The essence of John Schwegmann’s warrior nature is best expressed through music. Consider how lyrics from four songs composed in his heyday so perfectly mirror his fighting spirit.
“Indian Red,” based on a traditional Mardi Gras Indian chant, is all about self-assertion and proud defiance. First recorded by New Orleans jazz legend Danny Barker in the late 1940s, the song announces in a powerful chorus: “We won’t bow down/Not on anybody’s ground.” Surely John was channeling this defiant Crescent City spirit in his fight against the leading manufacturers of his day.
Schwegmann was a big Broadway musical buff. So it is only fitting that his quixotic political career can be summed up in lyrics from “The Impossible Dream”—the hit song from “Man of La Mancha” (1965). Here the noble but befuddled hero declares his intent “To fight the unbeatable foe” and “To march into hell for a heavenly cause.”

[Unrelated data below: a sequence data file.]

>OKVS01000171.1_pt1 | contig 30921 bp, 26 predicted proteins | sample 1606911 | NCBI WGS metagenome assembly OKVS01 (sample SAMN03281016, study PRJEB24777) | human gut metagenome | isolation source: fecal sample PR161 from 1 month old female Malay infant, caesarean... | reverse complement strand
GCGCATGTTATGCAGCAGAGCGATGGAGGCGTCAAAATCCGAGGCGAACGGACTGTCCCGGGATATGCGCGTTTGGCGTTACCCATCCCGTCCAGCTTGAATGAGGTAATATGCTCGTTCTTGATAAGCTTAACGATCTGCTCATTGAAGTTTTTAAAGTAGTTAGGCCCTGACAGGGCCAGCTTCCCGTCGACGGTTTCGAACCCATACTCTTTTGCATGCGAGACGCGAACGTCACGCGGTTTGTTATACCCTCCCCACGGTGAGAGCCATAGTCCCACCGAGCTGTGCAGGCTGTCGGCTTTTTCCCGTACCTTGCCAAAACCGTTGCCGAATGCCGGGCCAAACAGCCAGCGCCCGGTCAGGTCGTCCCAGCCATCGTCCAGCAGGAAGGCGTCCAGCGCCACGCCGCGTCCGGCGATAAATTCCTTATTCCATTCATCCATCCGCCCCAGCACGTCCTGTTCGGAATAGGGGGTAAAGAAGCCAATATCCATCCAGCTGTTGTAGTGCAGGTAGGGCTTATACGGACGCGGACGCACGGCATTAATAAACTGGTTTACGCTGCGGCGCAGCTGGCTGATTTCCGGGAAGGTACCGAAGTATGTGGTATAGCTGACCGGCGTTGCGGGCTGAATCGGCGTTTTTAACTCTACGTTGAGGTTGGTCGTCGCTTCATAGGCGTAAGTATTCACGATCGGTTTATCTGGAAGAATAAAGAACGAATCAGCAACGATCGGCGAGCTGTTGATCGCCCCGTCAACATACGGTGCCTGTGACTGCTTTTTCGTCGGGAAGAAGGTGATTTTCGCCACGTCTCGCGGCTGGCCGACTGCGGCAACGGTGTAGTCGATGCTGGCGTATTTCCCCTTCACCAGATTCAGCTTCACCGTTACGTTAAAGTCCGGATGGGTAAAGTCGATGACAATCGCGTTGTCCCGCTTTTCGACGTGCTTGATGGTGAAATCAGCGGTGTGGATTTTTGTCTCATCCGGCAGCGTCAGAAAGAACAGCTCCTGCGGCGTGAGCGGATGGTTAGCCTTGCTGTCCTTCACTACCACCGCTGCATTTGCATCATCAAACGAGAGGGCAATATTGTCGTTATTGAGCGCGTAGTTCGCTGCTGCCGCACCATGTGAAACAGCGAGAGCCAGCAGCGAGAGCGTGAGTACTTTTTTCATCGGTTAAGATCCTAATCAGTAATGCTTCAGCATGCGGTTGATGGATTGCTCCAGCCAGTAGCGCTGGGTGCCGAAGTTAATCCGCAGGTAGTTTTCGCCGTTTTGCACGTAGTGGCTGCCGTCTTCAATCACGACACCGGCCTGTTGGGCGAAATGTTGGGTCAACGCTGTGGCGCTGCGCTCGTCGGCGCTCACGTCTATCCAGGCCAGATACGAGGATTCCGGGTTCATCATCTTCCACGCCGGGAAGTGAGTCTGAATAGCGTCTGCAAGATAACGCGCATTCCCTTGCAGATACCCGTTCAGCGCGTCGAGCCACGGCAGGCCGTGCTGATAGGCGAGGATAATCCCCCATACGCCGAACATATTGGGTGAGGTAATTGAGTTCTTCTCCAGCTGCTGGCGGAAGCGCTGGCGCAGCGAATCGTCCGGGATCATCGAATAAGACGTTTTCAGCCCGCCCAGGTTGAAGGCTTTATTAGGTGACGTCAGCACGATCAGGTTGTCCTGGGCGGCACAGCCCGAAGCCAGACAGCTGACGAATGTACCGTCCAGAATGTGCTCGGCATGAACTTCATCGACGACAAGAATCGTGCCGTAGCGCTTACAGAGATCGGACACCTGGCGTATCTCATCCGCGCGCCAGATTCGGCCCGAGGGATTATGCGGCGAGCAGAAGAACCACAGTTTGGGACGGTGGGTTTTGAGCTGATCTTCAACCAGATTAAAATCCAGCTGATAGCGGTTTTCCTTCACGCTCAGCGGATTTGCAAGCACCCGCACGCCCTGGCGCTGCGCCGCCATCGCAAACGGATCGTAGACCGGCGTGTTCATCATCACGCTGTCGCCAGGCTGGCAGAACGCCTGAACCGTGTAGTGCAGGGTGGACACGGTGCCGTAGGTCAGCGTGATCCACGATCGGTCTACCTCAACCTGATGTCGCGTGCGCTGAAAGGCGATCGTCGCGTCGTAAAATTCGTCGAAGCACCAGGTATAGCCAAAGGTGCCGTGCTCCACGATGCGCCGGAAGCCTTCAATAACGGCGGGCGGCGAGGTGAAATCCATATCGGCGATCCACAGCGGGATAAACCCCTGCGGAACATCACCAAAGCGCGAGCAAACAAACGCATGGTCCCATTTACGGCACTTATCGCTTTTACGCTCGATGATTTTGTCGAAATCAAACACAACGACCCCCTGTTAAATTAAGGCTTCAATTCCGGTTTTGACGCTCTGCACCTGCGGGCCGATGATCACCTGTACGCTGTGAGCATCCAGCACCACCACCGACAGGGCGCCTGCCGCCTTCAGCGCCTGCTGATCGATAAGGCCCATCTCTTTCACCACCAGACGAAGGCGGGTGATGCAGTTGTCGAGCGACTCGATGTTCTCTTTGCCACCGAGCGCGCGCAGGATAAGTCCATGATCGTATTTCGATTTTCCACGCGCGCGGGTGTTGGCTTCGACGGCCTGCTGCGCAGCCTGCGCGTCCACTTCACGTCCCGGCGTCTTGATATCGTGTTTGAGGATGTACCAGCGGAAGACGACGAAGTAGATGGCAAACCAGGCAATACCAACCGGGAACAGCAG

In 1969, a song penned by Paul Anka for Frank Sinatra commenced its journey into pop music immortality. The song, “My Way,” conjured the spirit of an unrepentant hero justifying his life-choices at the end of a fabulous but fiery career. One line in particular from “My Way” expresses Schwegmann’s eternal unwavering commitment to truth-telling: “To say the things he truly feels/And not the words of one who kneels.”
Bypassing all these lyrical allusions was a song composed specifically in support of Schwegmann’s 1971 gubernatorial run. Written and performed by Curley Langley, a popular New Orleans’ country/rockabilly bandleader of the time, this catchy ditty completely captures the warrior nature of “the people’s grocer."